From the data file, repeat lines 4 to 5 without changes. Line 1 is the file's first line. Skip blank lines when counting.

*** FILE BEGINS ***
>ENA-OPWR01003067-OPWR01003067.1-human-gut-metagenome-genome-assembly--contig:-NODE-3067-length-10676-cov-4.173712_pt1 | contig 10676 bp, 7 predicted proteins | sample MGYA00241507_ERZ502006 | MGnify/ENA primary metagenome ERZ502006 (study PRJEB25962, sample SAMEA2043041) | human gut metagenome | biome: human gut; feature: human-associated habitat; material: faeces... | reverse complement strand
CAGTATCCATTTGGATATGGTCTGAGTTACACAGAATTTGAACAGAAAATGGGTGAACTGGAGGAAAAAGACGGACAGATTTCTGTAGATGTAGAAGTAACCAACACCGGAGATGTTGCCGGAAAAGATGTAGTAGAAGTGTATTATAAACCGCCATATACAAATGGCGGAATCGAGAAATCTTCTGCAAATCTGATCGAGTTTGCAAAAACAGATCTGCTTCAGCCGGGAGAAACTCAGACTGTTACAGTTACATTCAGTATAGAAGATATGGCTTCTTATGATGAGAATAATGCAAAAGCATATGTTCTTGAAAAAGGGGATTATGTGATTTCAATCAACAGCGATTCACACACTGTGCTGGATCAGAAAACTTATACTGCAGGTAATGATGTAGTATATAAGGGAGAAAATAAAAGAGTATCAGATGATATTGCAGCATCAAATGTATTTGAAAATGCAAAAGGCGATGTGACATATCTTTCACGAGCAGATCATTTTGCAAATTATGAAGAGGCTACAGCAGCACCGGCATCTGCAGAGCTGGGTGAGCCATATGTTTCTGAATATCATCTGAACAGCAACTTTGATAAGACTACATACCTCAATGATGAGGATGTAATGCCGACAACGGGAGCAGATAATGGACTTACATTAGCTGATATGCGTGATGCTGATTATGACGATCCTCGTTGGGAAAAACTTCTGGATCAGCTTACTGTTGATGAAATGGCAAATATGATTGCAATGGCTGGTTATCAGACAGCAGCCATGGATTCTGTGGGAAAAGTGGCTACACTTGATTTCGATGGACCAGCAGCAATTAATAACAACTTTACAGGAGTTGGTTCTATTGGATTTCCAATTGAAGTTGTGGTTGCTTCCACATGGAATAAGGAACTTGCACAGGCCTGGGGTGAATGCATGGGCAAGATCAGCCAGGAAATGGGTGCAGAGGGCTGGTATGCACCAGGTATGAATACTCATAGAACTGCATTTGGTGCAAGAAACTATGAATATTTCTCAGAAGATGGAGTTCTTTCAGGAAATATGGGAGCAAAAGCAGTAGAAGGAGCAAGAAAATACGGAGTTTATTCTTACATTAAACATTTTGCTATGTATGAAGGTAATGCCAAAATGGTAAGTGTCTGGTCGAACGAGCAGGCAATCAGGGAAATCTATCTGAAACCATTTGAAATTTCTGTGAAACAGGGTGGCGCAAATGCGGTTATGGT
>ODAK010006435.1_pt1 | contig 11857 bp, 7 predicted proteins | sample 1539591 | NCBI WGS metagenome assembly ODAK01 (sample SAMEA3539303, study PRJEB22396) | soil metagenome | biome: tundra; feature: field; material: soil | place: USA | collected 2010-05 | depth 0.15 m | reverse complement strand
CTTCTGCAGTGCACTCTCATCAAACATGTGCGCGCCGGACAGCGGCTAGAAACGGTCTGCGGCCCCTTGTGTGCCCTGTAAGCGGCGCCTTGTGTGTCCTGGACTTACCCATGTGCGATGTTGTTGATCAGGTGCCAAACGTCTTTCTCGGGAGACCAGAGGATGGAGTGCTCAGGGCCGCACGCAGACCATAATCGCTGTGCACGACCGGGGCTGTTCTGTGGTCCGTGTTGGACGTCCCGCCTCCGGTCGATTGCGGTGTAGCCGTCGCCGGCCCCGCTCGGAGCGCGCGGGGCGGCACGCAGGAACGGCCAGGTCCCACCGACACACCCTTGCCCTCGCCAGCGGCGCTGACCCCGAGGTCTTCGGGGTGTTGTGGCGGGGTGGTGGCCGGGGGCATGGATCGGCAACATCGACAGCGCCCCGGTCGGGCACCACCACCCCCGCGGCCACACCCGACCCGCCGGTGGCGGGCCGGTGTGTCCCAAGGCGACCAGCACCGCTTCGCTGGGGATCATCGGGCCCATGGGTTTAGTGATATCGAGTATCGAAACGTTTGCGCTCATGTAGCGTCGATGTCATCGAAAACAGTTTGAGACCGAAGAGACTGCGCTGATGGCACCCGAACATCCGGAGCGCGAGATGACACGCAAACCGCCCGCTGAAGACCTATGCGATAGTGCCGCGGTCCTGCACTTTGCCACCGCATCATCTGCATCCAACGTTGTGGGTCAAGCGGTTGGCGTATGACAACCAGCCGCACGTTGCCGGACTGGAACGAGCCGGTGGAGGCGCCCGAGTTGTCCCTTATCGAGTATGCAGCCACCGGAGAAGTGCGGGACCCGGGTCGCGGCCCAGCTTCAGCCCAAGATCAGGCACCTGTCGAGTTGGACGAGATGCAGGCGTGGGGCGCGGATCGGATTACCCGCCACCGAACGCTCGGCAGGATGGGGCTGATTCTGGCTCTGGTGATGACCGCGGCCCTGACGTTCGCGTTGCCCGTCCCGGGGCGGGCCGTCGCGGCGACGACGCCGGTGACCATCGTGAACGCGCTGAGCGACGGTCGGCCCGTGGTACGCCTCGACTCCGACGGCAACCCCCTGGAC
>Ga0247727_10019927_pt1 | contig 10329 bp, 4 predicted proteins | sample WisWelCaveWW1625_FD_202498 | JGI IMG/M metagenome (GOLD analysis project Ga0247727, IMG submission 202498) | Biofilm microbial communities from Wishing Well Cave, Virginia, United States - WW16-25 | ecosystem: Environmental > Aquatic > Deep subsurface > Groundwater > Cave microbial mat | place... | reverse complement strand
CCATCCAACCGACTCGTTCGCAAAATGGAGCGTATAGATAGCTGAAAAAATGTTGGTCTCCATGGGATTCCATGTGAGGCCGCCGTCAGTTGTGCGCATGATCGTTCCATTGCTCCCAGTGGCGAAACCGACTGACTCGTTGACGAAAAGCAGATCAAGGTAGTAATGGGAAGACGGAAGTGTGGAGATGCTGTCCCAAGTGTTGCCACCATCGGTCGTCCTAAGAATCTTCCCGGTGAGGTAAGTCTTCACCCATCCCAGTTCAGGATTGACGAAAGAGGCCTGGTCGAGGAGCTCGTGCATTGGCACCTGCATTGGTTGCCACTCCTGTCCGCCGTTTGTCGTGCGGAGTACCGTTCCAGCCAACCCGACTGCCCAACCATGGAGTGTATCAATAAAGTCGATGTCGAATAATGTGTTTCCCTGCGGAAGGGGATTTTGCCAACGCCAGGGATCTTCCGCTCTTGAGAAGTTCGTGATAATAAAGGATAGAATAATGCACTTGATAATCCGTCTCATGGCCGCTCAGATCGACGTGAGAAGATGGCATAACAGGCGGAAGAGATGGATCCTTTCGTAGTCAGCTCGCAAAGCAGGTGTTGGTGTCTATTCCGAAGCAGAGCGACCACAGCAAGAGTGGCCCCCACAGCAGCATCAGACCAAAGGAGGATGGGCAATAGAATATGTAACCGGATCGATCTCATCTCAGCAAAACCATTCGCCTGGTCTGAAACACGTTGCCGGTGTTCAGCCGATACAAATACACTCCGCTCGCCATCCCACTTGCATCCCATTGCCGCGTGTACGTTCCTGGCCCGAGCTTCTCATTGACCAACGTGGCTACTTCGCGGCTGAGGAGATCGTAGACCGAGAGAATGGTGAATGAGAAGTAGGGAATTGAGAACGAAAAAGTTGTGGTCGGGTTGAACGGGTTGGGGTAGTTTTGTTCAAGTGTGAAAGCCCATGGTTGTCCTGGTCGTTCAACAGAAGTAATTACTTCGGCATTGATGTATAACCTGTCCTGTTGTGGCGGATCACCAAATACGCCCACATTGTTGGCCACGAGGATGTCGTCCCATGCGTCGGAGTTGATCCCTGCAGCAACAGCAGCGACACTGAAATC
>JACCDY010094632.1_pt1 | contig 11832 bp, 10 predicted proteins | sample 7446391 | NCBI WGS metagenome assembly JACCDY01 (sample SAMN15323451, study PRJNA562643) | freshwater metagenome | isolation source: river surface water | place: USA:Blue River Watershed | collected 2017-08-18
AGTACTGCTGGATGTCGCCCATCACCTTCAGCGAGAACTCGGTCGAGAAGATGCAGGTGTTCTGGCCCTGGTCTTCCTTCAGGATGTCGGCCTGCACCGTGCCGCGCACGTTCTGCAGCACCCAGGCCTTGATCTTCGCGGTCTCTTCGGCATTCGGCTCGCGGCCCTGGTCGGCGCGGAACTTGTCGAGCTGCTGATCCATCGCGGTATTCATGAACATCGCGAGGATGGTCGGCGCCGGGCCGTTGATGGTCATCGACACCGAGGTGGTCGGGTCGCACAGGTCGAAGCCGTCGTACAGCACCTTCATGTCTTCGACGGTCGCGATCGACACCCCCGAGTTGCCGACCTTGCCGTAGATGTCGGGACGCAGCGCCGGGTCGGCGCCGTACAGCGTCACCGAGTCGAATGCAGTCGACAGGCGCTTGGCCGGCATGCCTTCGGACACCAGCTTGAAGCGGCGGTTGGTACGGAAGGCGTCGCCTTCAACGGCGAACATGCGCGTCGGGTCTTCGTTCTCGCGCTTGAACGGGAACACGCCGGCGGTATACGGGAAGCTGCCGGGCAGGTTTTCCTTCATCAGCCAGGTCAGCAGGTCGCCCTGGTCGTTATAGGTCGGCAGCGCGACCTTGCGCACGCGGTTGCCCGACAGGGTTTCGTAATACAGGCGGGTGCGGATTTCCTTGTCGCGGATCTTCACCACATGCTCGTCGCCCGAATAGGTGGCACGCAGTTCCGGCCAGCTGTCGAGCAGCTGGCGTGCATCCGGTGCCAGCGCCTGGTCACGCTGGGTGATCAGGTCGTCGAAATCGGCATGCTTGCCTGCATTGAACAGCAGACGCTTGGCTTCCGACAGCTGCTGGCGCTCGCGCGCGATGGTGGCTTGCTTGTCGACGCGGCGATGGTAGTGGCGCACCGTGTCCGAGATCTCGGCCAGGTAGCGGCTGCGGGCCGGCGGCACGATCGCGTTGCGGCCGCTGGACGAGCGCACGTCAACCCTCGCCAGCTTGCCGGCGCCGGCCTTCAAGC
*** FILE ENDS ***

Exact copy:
CTTCTGCAGTGCACTCTCATCAAACATGTGCGCGCCGGACAGCGGCTAGAAACGGTCTGCGGCCCCTTGTGTGCCCTGTAAGCGGCGCCTTGTGTGTCCTGGACTTACCCATGTGCGATGTTGTTGATCAGGTGCCAAACGTCTTTCTCGGGAGACCAGAGGATGGAGTGCTCAGGGCCGCACGCAGACCATAATCGCTGTGCACGACCGGGGCTGTTCTGTGGTCCGTGTTGGACGTCCCGCCTCCGGTCGATTGCGGTGTAGCCGTCGCCGGCCCCGCTCGGAGCGCGCGGGGCGGCACGCAGGAACGGCCAGGTCCCACCGACACACCCTTGCCCTCGCCAGCGGCGCTGACCCCGAGGTCTTCGGGGTGTTGTGGCGGGGTGGTGGCCGGGGGCATGGATCGGCAACATCGACAGCGCCCCGGTCGGGCACCACCACCCCCGCGGCCACACCCGACCCGCCGGTGGCGGGCCGGTGTGTCCCAAGGCGACCAGCACCGCTTCGCTGGGGATCATCGGGCCCATGGGTTTAGTGATATCGAGTATCGAAACGTTTGCGCTCATGTAGCGTCGATGTCATCGAAAACAGTTTGAGACCGAAGAGACTGCGCTGATGGCACCCGAACATCCGGAGCGCGAGATGACACGCAAACCGCCCGCTGAAGACCTATGCGATAGTGCCGCGGTCCTGCACTTTGCCACCGCATCATCTGCATCCAACGTTGTGGGTCAAGCGGTTGGCGTATGACAACCAGCCGCACGTTGCCGGACTGGAACGAGCCGGTGGAGGCGCCCGAGTTGTCCCTTATCGAGTATGCAGCCACCGGAGAAGTGCGGGACCCGGGTCGCGGCCCAGCTTCAGCCCAAGATCAGGCACCTGTCGAGTTGGACGAGATGCAGGCGTGGGGCGCGGATCGGATTACCCGCCACCGAACGCTCGGCAGGATGGGGCTGATTCTGGCTCTGGTGATGACCGCGGCCCTGACGTTCGCGTTGCCCGTCCCGGGGCGGGCCGTCGCGGCGACGACGCCGGTGACCATCGTGAACGCGCTGAGCGACGGTCGGCCCGTGGTACGCCTCGACTCCGACGGCAACCCCCTGGAC
>Ga0247727_10019927_pt1 | contig 10329 bp, 4 predicted proteins | sample WisWelCaveWW1625_FD_202498 | JGI IMG/M metagenome (GOLD analysis project Ga0247727, IMG submission 202498) | Biofilm microbial communities from Wishing Well Cave, Virginia, United States - WW16-25 | ecosystem: Environmental > Aquatic > Deep subsurface > Groundwater > Cave microbial mat | place... | reverse complement strand